Though Terada didn’t come back to drive in ’81, he was instrumental in the evolution of the car from the previous year. Upon returning to Japan after the 1980 Spa 24, he identified the weak points of the engine and pushed Mazda to homologate parts to modify and improve it. Mazdaspeed (still independent then but partially owned by Terada) sent over three new endurance-spec engines, the 12B, now putting out 235-240hp for use with with Weber 48 IDA downdraft carbs.
With those three motors, TWR built three RX-7s. Walkinshaw was so determined, he invested a ton of resources into the cars. Each was outfitted with specially made Dunlops, rear drum brakes converted to discs, and even built-in hydraulic jacks to speed up tire changes.
Again, nobody thought they had a chance at winning. When Walkinshaw selected Dieudonné to be his driving partner, he gave the Belgian the following instructions: “Our car will be the hare. We’ll go flat out; it’s win or bust!” Flying in the face of typical 24-hour enduro strategy, he explained, “I’m not interested in racing and holding something in reserve just to see the finish.”
As a result, they surprised everyone by qualifying in front of all the BMWs. After terrible rain in the beginning, conditions turned clear for the 1st half of the race as the Mazdas moved up consistently. The car proved light and responsive, thanks to the rotary’s compactness and front-midship layout. It was reportedly very easy to drive, which helped keep driver fatigue at bay as the hours wore on.
As day broke the Walkinshaw-Dieudonné #40 car was running second. Only the Juma BMW, which Dieudonné had driven in 1980, was in front. Walkinshaw was driving at the time, and pushed the BMW hard. It was a surprise to everyone, and at this point the TV cameras began to pay attention to the RX-7s.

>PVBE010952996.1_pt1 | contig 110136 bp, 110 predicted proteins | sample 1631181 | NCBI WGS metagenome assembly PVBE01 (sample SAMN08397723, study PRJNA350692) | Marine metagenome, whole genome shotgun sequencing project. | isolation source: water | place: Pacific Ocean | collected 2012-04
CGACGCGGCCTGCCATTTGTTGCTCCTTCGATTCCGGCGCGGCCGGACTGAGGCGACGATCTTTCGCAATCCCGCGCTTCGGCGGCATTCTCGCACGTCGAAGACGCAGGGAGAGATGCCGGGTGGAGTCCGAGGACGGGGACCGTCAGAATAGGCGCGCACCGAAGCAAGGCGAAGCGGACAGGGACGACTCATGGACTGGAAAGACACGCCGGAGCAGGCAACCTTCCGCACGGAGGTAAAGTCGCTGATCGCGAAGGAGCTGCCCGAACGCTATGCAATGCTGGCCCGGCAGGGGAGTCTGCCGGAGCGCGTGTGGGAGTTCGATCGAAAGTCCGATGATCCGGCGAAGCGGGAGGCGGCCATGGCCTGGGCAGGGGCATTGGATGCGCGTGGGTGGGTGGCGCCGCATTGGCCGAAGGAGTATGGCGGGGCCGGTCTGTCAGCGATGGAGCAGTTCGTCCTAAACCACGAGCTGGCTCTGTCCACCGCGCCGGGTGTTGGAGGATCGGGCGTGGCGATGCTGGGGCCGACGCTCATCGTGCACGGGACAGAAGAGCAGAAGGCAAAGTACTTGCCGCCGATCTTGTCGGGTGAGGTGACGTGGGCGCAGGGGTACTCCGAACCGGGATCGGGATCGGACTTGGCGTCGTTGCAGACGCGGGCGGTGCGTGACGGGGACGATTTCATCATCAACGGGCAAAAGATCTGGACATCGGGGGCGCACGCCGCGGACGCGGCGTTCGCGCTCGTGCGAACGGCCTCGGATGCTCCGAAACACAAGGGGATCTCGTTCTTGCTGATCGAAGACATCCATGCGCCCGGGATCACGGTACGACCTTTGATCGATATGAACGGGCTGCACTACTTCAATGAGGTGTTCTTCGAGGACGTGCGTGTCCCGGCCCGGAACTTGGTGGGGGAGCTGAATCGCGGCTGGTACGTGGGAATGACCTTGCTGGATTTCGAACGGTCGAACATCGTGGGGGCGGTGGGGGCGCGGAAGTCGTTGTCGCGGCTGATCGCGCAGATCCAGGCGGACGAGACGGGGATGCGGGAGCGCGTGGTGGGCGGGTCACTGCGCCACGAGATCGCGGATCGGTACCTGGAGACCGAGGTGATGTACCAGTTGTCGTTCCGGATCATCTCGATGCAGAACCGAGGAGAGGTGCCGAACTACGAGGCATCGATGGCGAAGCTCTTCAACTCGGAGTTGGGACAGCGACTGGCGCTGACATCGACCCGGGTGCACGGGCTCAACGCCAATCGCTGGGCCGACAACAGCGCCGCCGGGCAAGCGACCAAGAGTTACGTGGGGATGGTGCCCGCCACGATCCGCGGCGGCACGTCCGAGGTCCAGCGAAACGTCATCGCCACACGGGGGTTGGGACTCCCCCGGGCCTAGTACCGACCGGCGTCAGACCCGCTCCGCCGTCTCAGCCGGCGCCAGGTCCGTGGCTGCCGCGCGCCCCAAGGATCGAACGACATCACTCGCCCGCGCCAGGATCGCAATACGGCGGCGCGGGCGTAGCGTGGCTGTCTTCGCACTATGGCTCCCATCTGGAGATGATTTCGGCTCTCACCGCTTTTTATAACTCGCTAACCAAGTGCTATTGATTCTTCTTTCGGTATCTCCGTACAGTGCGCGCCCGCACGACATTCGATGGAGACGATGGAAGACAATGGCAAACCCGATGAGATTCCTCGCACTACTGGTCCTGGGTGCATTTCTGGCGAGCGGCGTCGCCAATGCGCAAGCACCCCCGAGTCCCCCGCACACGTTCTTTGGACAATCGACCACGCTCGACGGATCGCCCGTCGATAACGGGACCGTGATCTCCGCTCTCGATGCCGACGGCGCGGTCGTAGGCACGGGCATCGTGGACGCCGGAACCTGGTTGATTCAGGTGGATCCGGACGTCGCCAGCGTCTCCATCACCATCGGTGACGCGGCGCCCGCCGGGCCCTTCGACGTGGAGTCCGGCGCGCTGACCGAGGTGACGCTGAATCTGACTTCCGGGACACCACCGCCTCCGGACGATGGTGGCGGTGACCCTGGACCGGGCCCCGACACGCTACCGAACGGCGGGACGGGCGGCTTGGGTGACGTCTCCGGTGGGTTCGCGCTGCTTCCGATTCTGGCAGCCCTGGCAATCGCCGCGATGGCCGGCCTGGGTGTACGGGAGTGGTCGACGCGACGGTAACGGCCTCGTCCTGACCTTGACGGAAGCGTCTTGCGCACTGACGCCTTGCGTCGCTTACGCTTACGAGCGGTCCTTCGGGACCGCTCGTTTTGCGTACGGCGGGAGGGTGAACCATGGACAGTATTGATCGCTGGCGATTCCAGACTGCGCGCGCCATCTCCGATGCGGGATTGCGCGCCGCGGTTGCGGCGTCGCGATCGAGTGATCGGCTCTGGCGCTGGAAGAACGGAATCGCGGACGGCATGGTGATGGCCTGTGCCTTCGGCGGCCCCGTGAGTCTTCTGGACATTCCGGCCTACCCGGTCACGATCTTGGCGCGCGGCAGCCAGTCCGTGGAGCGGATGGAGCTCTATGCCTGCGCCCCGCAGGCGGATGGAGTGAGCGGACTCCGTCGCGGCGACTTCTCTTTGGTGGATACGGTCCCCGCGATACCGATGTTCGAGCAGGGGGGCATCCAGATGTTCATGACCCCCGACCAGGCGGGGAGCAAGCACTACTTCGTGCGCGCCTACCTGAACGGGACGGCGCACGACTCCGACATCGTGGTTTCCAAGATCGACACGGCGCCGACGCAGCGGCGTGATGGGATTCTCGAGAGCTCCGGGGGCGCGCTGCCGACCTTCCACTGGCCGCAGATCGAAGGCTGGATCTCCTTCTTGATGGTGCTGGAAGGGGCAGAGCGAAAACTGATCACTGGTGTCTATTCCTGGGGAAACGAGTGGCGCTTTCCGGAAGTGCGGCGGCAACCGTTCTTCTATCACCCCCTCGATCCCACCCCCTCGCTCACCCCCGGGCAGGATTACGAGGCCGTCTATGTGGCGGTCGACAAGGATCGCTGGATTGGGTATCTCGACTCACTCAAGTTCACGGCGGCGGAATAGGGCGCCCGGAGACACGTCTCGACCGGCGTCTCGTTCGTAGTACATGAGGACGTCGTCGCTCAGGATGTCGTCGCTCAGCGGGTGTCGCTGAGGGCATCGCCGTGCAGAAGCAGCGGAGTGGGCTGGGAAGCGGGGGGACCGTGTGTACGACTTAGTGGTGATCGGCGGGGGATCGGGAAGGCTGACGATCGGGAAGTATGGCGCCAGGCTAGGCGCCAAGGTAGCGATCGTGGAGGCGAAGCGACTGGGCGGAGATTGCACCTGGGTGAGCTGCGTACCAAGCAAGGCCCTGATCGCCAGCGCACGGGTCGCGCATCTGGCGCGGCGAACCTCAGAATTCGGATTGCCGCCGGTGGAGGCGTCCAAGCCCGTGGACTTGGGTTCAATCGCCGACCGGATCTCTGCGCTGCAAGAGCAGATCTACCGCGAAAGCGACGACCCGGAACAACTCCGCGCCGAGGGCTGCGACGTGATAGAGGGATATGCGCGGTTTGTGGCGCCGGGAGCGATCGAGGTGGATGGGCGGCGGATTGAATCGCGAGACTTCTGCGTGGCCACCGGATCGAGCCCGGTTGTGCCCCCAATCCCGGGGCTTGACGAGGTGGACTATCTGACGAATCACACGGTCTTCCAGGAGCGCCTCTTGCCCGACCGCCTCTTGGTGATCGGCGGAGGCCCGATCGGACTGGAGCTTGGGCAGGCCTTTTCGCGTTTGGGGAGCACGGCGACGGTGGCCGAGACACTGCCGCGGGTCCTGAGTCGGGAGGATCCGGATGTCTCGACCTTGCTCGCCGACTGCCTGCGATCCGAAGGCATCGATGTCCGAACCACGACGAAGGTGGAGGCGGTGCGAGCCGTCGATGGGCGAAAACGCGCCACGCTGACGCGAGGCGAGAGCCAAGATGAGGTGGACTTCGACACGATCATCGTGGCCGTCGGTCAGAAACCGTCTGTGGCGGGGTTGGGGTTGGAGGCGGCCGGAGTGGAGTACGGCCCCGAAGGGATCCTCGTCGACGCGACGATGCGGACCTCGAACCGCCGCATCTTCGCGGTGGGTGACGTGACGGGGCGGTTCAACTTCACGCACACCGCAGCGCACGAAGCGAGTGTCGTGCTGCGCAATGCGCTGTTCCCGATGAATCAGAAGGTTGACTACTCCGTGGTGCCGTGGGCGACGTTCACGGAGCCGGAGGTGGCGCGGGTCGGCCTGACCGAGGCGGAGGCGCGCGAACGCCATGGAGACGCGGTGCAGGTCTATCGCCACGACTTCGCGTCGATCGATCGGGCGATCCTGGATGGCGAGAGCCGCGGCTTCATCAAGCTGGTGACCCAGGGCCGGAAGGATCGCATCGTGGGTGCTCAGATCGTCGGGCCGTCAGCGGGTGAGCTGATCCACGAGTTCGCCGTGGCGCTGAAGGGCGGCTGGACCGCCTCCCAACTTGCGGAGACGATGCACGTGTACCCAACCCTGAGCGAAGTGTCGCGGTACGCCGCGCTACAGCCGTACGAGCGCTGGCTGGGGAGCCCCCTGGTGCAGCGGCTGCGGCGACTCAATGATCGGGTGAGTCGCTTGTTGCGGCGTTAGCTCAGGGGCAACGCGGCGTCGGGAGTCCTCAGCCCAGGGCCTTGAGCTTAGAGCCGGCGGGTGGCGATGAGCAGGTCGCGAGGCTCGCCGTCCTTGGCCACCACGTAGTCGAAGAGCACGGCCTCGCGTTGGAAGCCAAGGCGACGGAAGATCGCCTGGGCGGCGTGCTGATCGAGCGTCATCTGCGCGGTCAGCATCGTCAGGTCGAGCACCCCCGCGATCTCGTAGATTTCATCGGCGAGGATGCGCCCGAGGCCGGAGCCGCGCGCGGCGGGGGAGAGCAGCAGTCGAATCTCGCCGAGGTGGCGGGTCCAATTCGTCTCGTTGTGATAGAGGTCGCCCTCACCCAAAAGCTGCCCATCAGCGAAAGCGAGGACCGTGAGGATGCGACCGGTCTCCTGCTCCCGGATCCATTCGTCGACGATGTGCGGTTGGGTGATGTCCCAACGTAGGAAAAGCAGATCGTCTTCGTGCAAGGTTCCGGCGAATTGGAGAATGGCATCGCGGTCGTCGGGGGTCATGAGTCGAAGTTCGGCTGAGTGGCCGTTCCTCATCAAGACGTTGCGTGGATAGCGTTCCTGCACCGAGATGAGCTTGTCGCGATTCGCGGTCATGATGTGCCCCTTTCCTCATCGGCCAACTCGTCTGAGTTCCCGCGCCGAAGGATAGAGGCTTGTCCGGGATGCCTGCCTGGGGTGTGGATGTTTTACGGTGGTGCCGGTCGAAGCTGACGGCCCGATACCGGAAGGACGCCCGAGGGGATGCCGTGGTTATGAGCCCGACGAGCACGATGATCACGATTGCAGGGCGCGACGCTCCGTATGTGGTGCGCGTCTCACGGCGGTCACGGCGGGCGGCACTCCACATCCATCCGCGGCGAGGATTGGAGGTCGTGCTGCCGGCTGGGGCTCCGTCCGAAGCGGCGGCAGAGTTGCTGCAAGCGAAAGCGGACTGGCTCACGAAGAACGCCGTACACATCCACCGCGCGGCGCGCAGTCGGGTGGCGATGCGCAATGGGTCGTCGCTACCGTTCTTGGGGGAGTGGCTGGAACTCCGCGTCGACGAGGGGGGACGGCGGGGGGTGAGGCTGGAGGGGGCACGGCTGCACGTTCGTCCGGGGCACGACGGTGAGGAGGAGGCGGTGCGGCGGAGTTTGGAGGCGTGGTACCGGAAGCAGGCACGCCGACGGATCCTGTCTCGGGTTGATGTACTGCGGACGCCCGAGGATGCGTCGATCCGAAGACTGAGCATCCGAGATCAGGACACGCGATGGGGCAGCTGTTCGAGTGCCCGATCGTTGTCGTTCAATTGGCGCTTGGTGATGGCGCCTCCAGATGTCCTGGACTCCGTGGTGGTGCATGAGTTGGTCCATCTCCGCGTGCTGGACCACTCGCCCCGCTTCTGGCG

The next driver change would be the last of the race. As Walkinshaw stepped out of the car he told Dieudonné, “Go flat out — 9000 rpm — and push like crazy. It’s our only chance of breaking that bloody BMW!” By mid-morning the RX-7 had snatched the lead, forcing the Juma BMW drivers to go all out as well. And, true to Walkinshaw’s plan, they broke the bloody BMW! A damaged rocker arm killed its valvetrain — something the rotaries never had to worry about — 90 minutes before race’s end, giving the win to the RX-7.
Out of 55 cars on the starting grid, only 26 finished. The victory marked the first win at the 24 Hours of Spa by a Japanese car. And, because the #42 RX-7 took 5th place, the TWR-Mazdaspeed-Motul team also won the Coupe du Roi (King’s Cup) that year (incidentally, two E70 Corolla coupes also ran the race. One actually finished decently — 17th overall, 1st in its class). TWR also went on to win the Belgian Productions Car Championship title for 1981.
Of course, Tom Walkinshaw Racing is probably most well known for his Silk Cut Jaguar XJR-9 Le Mans cars, after racing for Jaguar starting in 1982. As fate would have it, ten years later Dieudonné, the driver Walkinshaw had recruited from BMW, would drive for Mazdaspeed against his own TWR Jags at Le Mans… and beat them.
Though this story is not very well-known in the US, it was likely quite heavily advertised in Japan at the time, and rightly so. It would explain why the TWR bumper was so popular there. It was even offered as a dealer accessory in Europe and Japan on facelifted RX-7s. The TWR RX-7 really should be placed on the same pedestal as the Daytona RX-7 and the Le Mans 787B, forming a trio of endurance racing champions. Apparently we aren’t the only ones that think it’s earned a special place in history — check out Evo’s excellent driving video of the car below.